When thinking about obvious tourist destinations, parts of the oil-rich Middle East might not immediately spring to mind, but in recent years, oil wealth has helped to fuel the growth of many city resorts, one of the most obvious being the Emirati city of Dubai. Aside from being a global business hub, Dubai has become increasingly alluring to foreign visitors, but why?
Sticking out like a sore thumb in the desert, Dubai has plenty to offer for anyone hoping to enjoy a city break with a twist. It also has surprisingly relaxed immigration laws – people from 34 countries worldwide including the UK are free to travel to and from Dubai without a visa, which may partly explain why so many people are visiting this part of the world nowadays.
A big part of what helps to make Dubai stand out is its skyline. The city is home to a number of impressive hotels, cultural venues, shopping malls and skyscrapers, the most famous of all being the BurjKhalifa. This particular tower is the tallest in the world, standing at 2,722 ft. Standing on the 163rd floor is a must if you’re not scared of heights!
Somewhat less futuristic but equally impressive is the Jumeirah mosque, one of the city’s premier landmarks. In this increasingly cosmopolitan city, it’s the only mosque in Dubai where non-Muslims can actually worship. Tours take place on Saturday, Sunday, Tuesday and Thursday.
Dubai is also home to plenty of museums including the Al Fahidi Fort where the city and region’s history are mapped out, while art galleries showcasing local and global works including the Art Attack Gallery are plentiful.
Shopping is a must when in Dubai. Here, there are a number of air-conditioned indoor malls where international chains and boutiques operate side-by-side, but if it’s something traditional you seek, then a visit to the local Souk is worthwhile. You could buy spices, textiles and antiques there!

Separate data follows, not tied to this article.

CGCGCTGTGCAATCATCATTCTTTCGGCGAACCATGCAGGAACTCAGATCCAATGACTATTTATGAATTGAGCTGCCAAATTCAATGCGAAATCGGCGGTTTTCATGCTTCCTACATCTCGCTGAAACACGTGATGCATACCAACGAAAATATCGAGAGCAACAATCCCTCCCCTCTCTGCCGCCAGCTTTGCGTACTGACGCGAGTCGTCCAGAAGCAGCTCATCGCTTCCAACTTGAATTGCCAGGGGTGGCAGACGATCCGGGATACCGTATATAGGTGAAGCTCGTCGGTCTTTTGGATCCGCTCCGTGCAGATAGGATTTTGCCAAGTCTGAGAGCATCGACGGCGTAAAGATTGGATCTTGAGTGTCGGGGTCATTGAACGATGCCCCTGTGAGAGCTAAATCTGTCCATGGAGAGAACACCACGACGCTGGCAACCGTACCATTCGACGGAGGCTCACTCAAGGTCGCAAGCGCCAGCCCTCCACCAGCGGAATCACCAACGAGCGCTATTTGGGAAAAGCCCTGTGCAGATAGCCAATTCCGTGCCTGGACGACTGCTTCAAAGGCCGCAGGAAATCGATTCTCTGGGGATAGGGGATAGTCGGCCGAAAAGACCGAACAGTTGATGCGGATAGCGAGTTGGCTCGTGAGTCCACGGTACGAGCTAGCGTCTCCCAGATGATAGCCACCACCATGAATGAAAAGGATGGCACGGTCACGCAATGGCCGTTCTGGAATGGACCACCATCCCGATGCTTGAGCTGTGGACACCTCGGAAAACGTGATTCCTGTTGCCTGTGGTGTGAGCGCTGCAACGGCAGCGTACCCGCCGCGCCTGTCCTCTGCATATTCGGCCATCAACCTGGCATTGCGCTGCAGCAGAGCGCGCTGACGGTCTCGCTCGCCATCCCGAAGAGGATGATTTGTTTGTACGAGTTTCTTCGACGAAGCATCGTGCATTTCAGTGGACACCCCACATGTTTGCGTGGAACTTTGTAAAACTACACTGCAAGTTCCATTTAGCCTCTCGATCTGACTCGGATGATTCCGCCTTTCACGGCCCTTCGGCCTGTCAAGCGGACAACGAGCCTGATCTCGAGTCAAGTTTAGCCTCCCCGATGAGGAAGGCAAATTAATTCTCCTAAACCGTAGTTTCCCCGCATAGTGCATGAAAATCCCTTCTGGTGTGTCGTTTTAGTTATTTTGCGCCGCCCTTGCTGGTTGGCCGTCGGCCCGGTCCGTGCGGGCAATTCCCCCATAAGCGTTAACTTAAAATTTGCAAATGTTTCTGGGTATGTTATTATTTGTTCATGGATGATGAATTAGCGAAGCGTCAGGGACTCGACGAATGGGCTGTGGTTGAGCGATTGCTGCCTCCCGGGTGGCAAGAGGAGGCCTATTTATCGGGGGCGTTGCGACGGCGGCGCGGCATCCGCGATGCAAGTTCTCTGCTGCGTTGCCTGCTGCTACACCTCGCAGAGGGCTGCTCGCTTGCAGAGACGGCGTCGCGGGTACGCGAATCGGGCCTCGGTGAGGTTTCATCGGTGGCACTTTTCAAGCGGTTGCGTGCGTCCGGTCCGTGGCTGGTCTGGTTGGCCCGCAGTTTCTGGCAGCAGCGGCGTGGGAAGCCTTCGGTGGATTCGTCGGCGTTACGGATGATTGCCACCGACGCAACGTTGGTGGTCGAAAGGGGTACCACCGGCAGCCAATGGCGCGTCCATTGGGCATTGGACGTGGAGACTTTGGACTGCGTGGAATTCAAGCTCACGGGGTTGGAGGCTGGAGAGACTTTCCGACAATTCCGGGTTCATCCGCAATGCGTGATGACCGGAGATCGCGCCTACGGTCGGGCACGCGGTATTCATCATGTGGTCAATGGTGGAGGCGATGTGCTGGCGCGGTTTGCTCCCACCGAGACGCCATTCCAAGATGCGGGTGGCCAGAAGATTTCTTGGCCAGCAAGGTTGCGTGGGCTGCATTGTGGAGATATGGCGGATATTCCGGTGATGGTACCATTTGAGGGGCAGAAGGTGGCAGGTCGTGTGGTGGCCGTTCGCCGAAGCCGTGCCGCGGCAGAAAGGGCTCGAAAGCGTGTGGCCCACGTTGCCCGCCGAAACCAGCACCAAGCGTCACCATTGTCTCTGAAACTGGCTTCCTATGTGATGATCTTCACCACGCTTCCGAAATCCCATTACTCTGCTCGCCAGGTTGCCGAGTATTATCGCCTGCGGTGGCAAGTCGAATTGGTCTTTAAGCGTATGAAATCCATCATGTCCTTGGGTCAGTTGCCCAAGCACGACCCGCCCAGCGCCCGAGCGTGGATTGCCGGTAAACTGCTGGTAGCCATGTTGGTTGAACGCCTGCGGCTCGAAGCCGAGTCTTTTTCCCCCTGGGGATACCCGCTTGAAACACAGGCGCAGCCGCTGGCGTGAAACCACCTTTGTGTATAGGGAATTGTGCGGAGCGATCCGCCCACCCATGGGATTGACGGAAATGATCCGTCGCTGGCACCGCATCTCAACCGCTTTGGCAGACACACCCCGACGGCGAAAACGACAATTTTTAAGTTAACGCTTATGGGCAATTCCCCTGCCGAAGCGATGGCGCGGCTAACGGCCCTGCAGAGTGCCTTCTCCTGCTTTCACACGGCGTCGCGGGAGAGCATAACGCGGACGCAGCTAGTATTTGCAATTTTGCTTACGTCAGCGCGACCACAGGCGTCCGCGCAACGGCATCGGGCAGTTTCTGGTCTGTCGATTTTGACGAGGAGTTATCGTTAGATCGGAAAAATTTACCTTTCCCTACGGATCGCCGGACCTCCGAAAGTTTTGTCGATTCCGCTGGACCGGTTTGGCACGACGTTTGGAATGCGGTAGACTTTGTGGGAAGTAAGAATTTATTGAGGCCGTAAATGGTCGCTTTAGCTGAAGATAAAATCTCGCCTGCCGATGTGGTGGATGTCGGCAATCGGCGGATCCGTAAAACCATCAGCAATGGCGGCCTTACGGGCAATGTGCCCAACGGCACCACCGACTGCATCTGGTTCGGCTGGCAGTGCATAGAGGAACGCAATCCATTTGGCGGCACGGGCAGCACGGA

No visit to Dubai should be complete without a trip to the beach. In Dubai, there are many pristine golden beaches that are great for anything from sunbathing to scuba diving. The city is also becoming a prime sporting venue – Dubai Racecourse is testament to that.
If relaxation is your thing, then you should be pleased to know that it’s also home to a vast array of spas offering a range of therapies to help you unwind after a few hours’ shopping or walking around the various galleries and museums.
What you need to know
In spite of having relaxed immigration laws, there are a few things you still need to know when going on holiday to Dubai. They are:
- Dress code: As Islam is the main religion here, women must wear headscarves when out in public – nothing too revealing
- You should consider visiting when there aren’t any major Muslim celebrations such as Eid – some of the shops might be closed
- Only certain parts of Dubai serve alcohol – this is very important if you need a drink
- Bring a fan with you, especially during the summer when temperatures often rise over 30C
- Learn about the local customs – they differ slightly from those in neighbouring Abu Dhabi
- Bring all the essentials such as money and medicine – if you forget, it’s possible to change your currency once you arrive, while paying by credit card isn’t impossible.